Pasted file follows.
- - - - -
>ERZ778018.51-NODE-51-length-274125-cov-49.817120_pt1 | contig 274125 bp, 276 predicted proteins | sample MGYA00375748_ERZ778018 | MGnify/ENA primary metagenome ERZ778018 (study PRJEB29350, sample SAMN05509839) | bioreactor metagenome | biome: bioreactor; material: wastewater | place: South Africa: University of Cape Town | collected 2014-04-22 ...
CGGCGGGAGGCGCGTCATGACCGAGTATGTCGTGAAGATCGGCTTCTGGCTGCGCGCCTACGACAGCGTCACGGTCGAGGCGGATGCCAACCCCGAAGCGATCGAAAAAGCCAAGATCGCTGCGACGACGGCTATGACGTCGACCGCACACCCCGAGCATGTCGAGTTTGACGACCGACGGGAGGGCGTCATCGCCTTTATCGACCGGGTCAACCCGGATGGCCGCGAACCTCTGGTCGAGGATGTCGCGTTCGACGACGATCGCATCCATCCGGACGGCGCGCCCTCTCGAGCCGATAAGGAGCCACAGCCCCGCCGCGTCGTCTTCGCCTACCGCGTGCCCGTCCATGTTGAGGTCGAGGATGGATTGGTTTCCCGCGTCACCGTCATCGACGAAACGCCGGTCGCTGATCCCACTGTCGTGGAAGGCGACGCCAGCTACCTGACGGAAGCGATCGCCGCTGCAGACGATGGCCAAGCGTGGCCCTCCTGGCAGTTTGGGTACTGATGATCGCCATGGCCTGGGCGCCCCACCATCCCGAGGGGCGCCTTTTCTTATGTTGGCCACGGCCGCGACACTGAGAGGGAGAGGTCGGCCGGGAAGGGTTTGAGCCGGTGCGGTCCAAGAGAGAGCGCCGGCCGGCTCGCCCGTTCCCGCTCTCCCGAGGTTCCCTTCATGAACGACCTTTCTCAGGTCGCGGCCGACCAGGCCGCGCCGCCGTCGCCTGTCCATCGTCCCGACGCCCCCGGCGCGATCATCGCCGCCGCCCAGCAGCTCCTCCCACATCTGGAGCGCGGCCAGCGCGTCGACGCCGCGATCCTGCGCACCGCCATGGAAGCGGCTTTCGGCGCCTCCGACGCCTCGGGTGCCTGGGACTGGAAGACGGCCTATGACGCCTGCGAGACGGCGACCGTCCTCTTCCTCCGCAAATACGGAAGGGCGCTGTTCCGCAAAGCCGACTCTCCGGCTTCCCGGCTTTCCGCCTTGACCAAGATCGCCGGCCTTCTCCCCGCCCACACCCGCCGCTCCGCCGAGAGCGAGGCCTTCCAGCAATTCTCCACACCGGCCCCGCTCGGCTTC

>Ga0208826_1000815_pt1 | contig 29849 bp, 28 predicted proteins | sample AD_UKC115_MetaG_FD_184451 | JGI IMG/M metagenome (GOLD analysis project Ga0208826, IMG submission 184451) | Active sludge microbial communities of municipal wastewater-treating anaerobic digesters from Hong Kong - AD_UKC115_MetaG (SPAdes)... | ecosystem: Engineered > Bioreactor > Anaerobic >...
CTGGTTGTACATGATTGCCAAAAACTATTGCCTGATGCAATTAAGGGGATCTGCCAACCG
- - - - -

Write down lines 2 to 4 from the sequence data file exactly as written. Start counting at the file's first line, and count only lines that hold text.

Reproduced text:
CGGCGGGAGGCGCGTCATGACCGAGTATGTCGTGAAGATCGGCTTCTGGCTGCGCGCCTACGACAGCGTCACGGTCGAGGCGGATGCCAACCCCGAAGCGATCGAAAAAGCCAAGATCGCTGCGACGACGGCTATGACGTCGACCGCACACCCCGAGCATGTCGAGTTTGACGACCGACGGGAGGGCGTCATCGCCTTTATCGACCGGGTCAACCCGGATGGCCGCGAACCTCTGGTCGAGGATGTCGCGTTCGACGACGATCGCATCCATCCGGACGGCGCGCCCTCTCGAGCCGATAAGGAGCCACAGCCCCGCCGCGTCGTCTTCGCCTACCGCGTGCCCGTCCATGTTGAGGTCGAGGATGGATTGGTTTCCCGCGTCACCGTCATCGACGAAACGCCGGTCGCTGATCCCACTGTCGTGGAAGGCGACGCCAGCTACCTGACGGAAGCGATCGCCGCTGCAGACGATGGCCAAGCGTGGCCCTCCTGGCAGTTTGGGTACTGATGATCGCCATGGCCTGGGCGCCCCACCATCCCGAGGGGCGCCTTTTCTTATGTTGGCCACGGCCGCGACACTGAGAGGGAGAGGTCGGCCGGGAAGGGTTTGAGCCGGTGCGGTCCAAGAGAGAGCGCCGGCCGGCTCGCCCGTTCCCGCTCTCCCGAGGTTCCCTTCATGAACGACCTTTCTCAGGTCGCGGCCGACCAGGCCGCGCCGCCGTCGCCTGTCCATCGTCCCGACGCCCCCGGCGCGATCATCGCCGCCGCCCAGCAGCTCCTCCCACATCTGGAGCGCGGCCAGCGCGTCGACGCCGCGATCCTGCGCACCGCCATGGAAGCGGCTTTCGGCGCCTCCGACGCCTCGGGTGCCTGGGACTGGAAGACGGCCTATGACGCCTGCGAGACGGCGACCGTCCTCTTCCTCCGCAAATACGGAAGGGCGCTGTTCCGCAAAGCCGACTCTCCGGCTTCCCGGCTTTCCGCCTTGACCAAGATCGCCGGCCTTCTCCCCGCCCACACCCGCCGCTCCGCCGAGAGCGAGGCCTTCCAGCAATTCTCCACACCGGCCCCGCTCGGCTTC

>Ga0208826_1000815_pt1 | contig 29849 bp, 28 predicted proteins | sample AD_UKC115_MetaG_FD_184451 | JGI IMG/M metagenome (GOLD analysis project Ga0208826, IMG submission 184451) | Active sludge microbial communities of municipal wastewater-treating anaerobic digesters from Hong Kong - AD_UKC115_MetaG (SPAdes)... | ecosystem: Engineered > Bioreactor > Anaerobic >...
CTGGTTGTACATGATTGCCAAAAACTATTGCCTGATGCAATTAAGGGGATCTGCCAACCG